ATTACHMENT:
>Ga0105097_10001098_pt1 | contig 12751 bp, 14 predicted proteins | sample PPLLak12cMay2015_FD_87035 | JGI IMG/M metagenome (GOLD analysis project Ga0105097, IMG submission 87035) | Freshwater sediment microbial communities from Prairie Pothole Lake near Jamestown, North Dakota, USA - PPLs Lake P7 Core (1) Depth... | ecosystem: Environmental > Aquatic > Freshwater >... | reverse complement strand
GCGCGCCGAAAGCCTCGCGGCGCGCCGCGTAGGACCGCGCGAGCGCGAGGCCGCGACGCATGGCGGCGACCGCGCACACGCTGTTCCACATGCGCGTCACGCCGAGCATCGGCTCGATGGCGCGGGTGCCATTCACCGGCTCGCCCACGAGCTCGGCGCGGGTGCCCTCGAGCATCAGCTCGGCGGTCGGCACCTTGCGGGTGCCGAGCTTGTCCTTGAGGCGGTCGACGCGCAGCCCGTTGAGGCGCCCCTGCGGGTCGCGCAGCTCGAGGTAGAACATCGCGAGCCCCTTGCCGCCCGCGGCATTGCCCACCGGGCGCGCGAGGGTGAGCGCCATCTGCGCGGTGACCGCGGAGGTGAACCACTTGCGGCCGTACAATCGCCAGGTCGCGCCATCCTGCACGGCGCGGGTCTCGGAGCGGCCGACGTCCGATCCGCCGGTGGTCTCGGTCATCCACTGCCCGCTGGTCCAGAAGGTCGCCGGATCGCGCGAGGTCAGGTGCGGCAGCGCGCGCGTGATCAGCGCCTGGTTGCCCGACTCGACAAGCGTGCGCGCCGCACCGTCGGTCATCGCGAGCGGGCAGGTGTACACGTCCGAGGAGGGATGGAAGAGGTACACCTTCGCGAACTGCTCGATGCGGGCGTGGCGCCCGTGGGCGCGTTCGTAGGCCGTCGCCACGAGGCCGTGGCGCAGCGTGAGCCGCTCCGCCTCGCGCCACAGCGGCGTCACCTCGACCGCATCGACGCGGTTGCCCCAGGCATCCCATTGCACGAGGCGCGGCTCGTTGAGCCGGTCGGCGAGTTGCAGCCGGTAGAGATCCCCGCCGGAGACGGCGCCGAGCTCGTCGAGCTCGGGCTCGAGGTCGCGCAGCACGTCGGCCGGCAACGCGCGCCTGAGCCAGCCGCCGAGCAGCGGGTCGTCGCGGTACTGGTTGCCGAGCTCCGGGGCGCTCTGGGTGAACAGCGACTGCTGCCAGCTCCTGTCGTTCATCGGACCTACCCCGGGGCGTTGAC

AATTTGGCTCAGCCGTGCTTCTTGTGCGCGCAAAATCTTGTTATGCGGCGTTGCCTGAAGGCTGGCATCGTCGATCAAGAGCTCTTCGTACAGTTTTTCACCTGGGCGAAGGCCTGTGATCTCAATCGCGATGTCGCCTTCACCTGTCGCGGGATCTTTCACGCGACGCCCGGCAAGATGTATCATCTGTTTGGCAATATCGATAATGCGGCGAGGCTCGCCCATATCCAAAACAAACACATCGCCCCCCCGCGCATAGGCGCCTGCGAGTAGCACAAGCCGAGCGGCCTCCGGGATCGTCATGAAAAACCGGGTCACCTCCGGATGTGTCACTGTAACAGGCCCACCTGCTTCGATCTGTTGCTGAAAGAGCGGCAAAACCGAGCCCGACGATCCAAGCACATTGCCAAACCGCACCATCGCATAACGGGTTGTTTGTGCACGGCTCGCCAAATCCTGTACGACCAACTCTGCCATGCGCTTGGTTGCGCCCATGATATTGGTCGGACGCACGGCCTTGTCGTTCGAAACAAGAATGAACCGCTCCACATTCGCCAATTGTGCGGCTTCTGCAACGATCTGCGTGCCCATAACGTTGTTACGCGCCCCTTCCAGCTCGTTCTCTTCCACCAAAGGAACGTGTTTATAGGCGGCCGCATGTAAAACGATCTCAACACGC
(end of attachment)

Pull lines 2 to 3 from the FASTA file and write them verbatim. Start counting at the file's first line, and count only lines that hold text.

GCGCGCCGAAAGCCTCGCGGCGCGCCGCGTAGGACCGCGCGAGCGCGAGGCCGCGACGCATGGCGGCGACCGCGCACACGCTGTTCCACATGCGCGTCACGCCGAGCATCGGCTCGATGGCGCGGGTGCCATTCACCGGCTCGCCCACGAGCTCGGCGCGGGTGCCCTCGAGCATCAGCTCGGCGGTCGGCACCTTGCGGGTGCCGAGCTTGTCCTTGAGGCGGTCGACGCGCAGCCCGTTGAGGCGCCCCTGCGGGTCGCGCAGCTCGAGGTAGAACATCGCGAGCCCCTTGCCGCCCGCGGCATTGCCCACCGGGCGCGCGAGGGTGAGCGCCATCTGCGCGGTGACCGCGGAGGTGAACCACTTGCGGCCGTACAATCGCCAGGTCGCGCCATCCTGCACGGCGCGGGTCTCGGAGCGGCCGACGTCCGATCCGCCGGTGGTCTCGGTCATCCACTGCCCGCTGGTCCAGAAGGTCGCCGGATCGCGCGAGGTCAGGTGCGGCAGCGCGCGCGTGATCAGCGCCTGGTTGCCCGACTCGACAAGCGTGCGCGCCGCACCGTCGGTCATCGCGAGCGGGCAGGTGTACACGTCCGAGGAGGGATGGAAGAGGTACACCTTCGCGAACTGCTCGATGCGGGCGTGGCGCCCGTGGGCGCGTTCGTAGGCCGTCGCCACGAGGCCGTGGCGCAGCGTGAGCCGCTCCGCCTCGCGCCACAGCGGCGTCACCTCGACCGCATCGACGCGGTTGCCCCAGGCATCCCATTGCACGAGGCGCGGCTCGTTGAGCCGGTCGGCGAGTTGCAGCCGGTAGAGATCCCCGCCGGAGACGGCGCCGAGCTCGTCGAGCTCGGGCTCGAGGTCGCGCAGCACGTCGGCCGGCAACGCGCGCCTGAGCCAGCCGCCGAGCAGCGGGTCGTCGCGGTACTGGTTGCCGAGCTCCGGGGCGCTCTGGGTGAACAGCGACTGCTGCCAGCTCCTGTCGTTCATCGGACCTACCCCGGGGCGTTGAC

AATTTGGCTCAGCCGTGCTTCTTGTGCGCGCAAAATCTTGTTATGCGGCGTTGCCTGAAGGCTGGCATCGTCGATCAAGAGCTCTTCGTACAGTTTTTCACCTGGGCGAAGGCCTGTGATCTCAATCGCGATGTCGCCTTCACCTGTCGCGGGATCTTTCACGCGACGCCCGGCAAGATGTATCATCTGTTTGGCAATATCGATAATGCGGCGAGGCTCGCCCATATCCAAAACAAACACATCGCCCCCCCGCGCATAGGCGCCTGCGAGTAGCACAAGCCGAGCGGCCTCCGGGATCGTCATGAAAAACCGGGTCACCTCCGGATGTGTCACTGTAACAGGCCCACCTGCTTCGATCTGTTGCTGAAAGAGCGGCAAAACCGAGCCCGACGATCCAAGCACATTGCCAAACCGCACCATCGCATAACGGGTTGTTTGTGCACGGCTCGCCAAATCCTGTACGACCAACTCTGCCATGCGCTTGGTTGCGCCCATGATATTGGTCGGACGCACGGCCTTGTCGTTCGAAACAAGAATGAACCGCTCCACATTCGCCAATTGTGCGGCTTCTGCAACGATCTGCGTGCCCATAACGTTGTTACGCGCCCCTTCCAGCTCGTTCTCTTCCACCAAAGGAACGTGTTTATAGGCGGCCGCATGTAAAACGATCTCAACACGC